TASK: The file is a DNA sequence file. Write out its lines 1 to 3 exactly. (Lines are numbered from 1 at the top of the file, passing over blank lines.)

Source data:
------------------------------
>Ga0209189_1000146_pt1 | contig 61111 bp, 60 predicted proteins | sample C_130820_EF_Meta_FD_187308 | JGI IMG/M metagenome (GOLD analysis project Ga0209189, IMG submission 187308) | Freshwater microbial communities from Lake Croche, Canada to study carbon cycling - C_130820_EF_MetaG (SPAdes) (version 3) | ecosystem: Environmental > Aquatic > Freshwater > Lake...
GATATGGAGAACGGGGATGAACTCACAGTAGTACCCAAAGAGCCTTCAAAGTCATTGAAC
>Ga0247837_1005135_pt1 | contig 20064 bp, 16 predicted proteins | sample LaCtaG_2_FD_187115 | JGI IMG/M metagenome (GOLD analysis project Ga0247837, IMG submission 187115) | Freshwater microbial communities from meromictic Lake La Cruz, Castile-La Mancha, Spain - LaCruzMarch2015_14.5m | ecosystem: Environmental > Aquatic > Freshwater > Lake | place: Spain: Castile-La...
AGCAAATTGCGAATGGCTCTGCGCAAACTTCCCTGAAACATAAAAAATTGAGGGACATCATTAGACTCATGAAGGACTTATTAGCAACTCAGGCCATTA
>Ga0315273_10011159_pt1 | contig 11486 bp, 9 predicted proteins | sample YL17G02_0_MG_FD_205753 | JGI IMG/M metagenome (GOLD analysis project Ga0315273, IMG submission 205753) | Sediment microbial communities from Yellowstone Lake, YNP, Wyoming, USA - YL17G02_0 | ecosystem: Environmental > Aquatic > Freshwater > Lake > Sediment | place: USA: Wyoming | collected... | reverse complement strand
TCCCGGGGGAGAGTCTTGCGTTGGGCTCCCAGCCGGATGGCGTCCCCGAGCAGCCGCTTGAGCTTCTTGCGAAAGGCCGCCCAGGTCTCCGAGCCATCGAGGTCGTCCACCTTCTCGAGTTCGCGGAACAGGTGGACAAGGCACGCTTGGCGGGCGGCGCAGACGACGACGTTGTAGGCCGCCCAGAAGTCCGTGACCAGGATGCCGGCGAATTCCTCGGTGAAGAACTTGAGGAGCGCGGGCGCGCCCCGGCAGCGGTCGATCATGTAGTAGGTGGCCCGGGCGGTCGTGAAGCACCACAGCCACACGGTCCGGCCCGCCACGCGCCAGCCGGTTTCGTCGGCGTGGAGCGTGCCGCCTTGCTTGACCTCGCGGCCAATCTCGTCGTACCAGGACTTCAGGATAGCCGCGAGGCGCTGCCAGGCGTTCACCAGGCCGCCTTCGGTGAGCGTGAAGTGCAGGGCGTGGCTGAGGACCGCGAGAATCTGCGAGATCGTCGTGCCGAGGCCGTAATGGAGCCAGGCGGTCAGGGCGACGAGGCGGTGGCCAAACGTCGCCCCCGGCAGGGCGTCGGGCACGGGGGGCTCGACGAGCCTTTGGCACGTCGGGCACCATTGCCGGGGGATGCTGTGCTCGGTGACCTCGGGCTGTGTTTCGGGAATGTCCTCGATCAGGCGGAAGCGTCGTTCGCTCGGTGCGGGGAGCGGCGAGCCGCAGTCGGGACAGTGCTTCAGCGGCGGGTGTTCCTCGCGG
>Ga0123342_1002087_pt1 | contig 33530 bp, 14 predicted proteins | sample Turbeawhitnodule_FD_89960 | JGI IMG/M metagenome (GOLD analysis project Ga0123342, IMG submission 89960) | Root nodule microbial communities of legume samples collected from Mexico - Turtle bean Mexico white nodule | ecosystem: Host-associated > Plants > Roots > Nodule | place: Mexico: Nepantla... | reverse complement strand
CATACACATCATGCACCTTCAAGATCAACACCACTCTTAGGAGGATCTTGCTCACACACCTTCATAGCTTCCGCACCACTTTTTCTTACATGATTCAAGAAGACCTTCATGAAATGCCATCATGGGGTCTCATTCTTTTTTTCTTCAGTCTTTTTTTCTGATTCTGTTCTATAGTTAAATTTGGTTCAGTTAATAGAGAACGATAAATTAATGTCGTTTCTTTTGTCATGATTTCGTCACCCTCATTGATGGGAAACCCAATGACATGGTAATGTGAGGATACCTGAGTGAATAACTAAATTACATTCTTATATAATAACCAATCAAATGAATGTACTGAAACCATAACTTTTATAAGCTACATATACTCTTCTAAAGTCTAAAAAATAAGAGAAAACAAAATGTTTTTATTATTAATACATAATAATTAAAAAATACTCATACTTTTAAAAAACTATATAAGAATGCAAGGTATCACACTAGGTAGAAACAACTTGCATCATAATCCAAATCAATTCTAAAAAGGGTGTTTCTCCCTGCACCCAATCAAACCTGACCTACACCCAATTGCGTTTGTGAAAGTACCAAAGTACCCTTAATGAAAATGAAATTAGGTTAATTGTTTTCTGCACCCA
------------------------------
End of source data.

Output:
>Ga0209189_1000146_pt1 | contig 61111 bp, 60 predicted proteins | sample C_130820_EF_Meta_FD_187308 | JGI IMG/M metagenome (GOLD analysis project Ga0209189, IMG submission 187308) | Freshwater microbial communities from Lake Croche, Canada to study carbon cycling - C_130820_EF_MetaG (SPAdes) (version 3) | ecosystem: Environmental > Aquatic > Freshwater > Lake...
GATATGGAGAACGGGGATGAACTCACAGTAGTACCCAAAGAGCCTTCAAAGTCATTGAAC
>Ga0247837_1005135_pt1 | contig 20064 bp, 16 predicted proteins | sample LaCtaG_2_FD_187115 | JGI IMG/M metagenome (GOLD analysis project Ga0247837, IMG submission 187115) | Freshwater microbial communities from meromictic Lake La Cruz, Castile-La Mancha, Spain - LaCruzMarch2015_14.5m | ecosystem: Environmental > Aquatic > Freshwater > Lake | place: Spain: Castile-La...